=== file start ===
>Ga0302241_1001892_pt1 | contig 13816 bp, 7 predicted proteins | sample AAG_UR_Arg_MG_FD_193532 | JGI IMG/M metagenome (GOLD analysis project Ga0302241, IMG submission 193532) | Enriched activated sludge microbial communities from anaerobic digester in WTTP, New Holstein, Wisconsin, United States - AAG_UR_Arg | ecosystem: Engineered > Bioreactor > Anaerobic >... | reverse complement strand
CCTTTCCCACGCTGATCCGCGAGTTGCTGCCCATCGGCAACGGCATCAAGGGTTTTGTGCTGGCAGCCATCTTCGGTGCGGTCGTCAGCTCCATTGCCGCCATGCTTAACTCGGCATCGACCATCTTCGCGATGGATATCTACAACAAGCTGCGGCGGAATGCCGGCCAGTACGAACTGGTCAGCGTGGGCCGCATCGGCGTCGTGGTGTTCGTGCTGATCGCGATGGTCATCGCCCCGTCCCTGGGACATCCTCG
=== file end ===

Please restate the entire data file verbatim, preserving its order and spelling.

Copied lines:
>Ga0302241_1001892_pt1 | contig 13816 bp, 7 predicted proteins | sample AAG_UR_Arg_MG_FD_193532 | JGI IMG/M metagenome (GOLD analysis project Ga0302241, IMG submission 193532) | Enriched activated sludge microbial communities from anaerobic digester in WTTP, New Holstein, Wisconsin, United States - AAG_UR_Arg | ecosystem: Engineered > Bioreactor > Anaerobic >... | reverse complement strand
CCTTTCCCACGCTGATCCGCGAGTTGCTGCCCATCGGCAACGGCATCAAGGGTTTTGTGCTGGCAGCCATCTTCGGTGCGGTCGTCAGCTCCATTGCCGCCATGCTTAACTCGGCATCGACCATCTTCGCGATGGATATCTACAACAAGCTGCGGCGGAATGCCGGCCAGTACGAACTGGTCAGCGTGGGCCGCATCGGCGTCGTGGTGTTCGTGCTGATCGCGATGGTCATCGCCCCGTCCCTGGGACATCCTCG